There are other contradictions. Though she translates the works of an outspoken feminist, in so doing she chooses a respectable, yet subordinate role. She writes a clever, "safe" little novel that does modestly well and does not begin to touch on her volcanic rage; in fact, writing the sequel provides a timely distraction from all she is going through. (So much for "Write what you know.") And yet, alarmingly, she rages against the enduring social restrictions that relegate women to the realms of mere goodness (that word again), while shutting them out of greatness.
Not only that Reta firmly believes, or has convinced herself, that this repressive system has somehow cracked her daughter's sanity, causing her to give up on a full life and retreat into passivity. Though being in touch with herself is not Reta's strong suit, here she comes uncomfortably close to an awful truth. Norah did not have to look to the unfair world for her discouragement; all she had to do was look at her mother. Reta's central tragedy is not the loss of her daughter, but her inability or unwillingness to reach for true greatness by taking the kind of bold, uncomfortable risks real artists must take.
Complicated stuff, but because this is Carol Shields, there is never a false step or a wrong note. And Reta does have ample grounds for her complaints. She writes a series of letters that crackle with righteous anger to pompous male literary pundits who barely seem aware that the human race has two genders (though in true Reta fashion, she never mails them). She has encounters, some of them frankly hilarious, with self-important (male!) stuffed shirts who believe they have the inherent right to be arbiters of literature, all the while revealing their meanness with every gesture.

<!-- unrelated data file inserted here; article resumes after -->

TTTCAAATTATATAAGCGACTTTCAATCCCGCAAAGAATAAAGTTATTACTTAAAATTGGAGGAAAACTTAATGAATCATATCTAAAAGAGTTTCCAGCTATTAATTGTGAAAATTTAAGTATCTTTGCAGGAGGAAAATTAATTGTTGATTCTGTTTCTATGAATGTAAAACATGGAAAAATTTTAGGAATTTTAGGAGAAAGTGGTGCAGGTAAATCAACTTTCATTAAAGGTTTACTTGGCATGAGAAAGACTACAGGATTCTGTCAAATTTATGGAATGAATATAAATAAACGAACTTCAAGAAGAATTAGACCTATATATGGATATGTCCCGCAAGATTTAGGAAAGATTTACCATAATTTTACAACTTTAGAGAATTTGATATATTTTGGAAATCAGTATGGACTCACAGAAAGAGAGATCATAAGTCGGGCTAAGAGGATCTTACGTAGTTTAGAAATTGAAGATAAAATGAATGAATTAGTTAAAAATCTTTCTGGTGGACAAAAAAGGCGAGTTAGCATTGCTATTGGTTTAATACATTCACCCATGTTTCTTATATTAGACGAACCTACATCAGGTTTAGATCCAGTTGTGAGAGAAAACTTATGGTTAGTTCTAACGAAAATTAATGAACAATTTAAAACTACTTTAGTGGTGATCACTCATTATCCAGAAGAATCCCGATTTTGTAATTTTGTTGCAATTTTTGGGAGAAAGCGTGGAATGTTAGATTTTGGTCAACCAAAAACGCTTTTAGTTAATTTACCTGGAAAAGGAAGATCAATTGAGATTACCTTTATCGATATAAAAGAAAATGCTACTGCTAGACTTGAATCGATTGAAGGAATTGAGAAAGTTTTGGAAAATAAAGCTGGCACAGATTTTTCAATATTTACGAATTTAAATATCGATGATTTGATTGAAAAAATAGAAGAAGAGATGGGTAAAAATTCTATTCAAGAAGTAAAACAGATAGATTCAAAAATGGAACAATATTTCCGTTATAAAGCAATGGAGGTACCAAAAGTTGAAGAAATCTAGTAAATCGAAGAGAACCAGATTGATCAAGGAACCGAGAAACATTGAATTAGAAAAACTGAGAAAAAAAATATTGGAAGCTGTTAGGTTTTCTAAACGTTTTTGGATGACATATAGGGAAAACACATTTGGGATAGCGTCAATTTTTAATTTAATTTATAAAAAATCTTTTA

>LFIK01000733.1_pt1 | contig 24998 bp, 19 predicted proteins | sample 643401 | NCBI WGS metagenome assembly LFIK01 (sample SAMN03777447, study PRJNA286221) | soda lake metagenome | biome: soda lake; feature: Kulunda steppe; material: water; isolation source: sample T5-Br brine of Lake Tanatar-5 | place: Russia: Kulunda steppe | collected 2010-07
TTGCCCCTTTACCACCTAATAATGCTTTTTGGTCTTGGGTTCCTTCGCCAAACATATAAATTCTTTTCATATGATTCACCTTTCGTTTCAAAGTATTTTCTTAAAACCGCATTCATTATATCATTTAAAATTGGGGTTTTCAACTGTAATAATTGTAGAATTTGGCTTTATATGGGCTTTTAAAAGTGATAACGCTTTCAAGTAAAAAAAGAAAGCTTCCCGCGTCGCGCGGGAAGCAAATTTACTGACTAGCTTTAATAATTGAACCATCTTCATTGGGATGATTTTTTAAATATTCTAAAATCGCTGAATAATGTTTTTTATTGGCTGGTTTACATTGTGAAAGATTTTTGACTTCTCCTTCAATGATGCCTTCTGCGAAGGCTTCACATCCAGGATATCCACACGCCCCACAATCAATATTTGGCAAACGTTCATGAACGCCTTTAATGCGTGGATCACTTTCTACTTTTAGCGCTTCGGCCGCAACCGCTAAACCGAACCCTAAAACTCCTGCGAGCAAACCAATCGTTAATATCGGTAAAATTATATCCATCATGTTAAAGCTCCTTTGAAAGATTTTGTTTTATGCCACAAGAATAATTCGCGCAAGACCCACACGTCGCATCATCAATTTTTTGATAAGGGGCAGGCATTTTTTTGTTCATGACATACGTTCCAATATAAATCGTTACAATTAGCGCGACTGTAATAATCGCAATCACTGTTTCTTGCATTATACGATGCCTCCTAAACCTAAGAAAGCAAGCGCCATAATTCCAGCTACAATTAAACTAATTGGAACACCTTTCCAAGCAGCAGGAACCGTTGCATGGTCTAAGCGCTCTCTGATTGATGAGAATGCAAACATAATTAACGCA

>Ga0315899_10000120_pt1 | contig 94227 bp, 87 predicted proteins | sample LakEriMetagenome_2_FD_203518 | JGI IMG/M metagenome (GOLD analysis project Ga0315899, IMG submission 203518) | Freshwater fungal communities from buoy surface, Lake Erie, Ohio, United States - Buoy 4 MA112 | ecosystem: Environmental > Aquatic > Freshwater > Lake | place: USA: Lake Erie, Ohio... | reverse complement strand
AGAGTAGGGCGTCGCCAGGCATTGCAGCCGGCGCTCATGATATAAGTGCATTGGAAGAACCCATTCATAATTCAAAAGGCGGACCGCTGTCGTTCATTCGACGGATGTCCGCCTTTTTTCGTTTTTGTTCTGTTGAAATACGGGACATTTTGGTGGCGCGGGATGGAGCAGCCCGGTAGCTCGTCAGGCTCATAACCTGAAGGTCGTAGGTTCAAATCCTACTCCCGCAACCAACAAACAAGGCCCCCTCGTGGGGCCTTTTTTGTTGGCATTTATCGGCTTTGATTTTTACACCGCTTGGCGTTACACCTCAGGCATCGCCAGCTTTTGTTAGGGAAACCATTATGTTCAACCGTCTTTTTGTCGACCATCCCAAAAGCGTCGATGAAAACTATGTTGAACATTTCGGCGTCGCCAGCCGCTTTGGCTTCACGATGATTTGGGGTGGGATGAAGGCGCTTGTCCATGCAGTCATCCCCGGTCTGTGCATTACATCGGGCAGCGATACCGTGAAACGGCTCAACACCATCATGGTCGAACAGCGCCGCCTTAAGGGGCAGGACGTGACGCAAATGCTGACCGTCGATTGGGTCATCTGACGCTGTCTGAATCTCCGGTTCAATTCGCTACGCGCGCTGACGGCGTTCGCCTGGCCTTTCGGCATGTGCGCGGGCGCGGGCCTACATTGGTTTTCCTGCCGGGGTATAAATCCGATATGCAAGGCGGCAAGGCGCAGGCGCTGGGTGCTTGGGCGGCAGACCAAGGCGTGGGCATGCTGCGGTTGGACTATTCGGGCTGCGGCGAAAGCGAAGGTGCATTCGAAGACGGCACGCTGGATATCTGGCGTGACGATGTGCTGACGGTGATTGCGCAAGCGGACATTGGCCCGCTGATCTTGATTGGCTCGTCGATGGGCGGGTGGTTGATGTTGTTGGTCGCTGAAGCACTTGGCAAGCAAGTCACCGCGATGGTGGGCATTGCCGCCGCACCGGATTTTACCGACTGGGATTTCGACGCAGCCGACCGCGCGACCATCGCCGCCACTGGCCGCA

But just when we're sure we know the novel's main thesis (women are oppressed by the patriarchy!), Shields cannily throws in a female character, Gwen Reidman, who is even more insufferably self-important than all those arrogant males Reta rages against. Worst of all, she doesn't even seem to see it. Gwen was in charge of Reta's old writers' group, but now she has taken to wearing turbans and calling herself Gwendolyn (and the connection to the poet Gwendolyn MacEwan is not coincidental).
Shields is light-years ahead of Reta in her perception and ends the novel with the sort of twist that reveals even more ambiguity and paradox.
The best novelists don't solve or resolve anything, but force us to sit with the contradictions. It isn't an easy or comfortable task, and Unless is far from a cozy read.
Opening Line: "It happens that I am going through a period of great unhappiness and loss just now."
Closing Line: “It is after midnight, late in the month of March.”
Quotes: Unless is the worry word of the English language. It flies like a moth around the ear, you hardly hear it, and yet everything depends on its breathy presence. ... Unless you're lucky, unless you're healthy, fertile, unless you're loved and fed, unless you're clear about your sexual direction, unless you're offered what others are offered, you go down in the darkness, down to despair.
"There is a bounteous feast going on, with music and richness and arabesques of language, but she has not been invited. ... How can she go on living her life knowing what she knows, that women are excluded from greatness, and most of the bloody time they choose to be excluded?"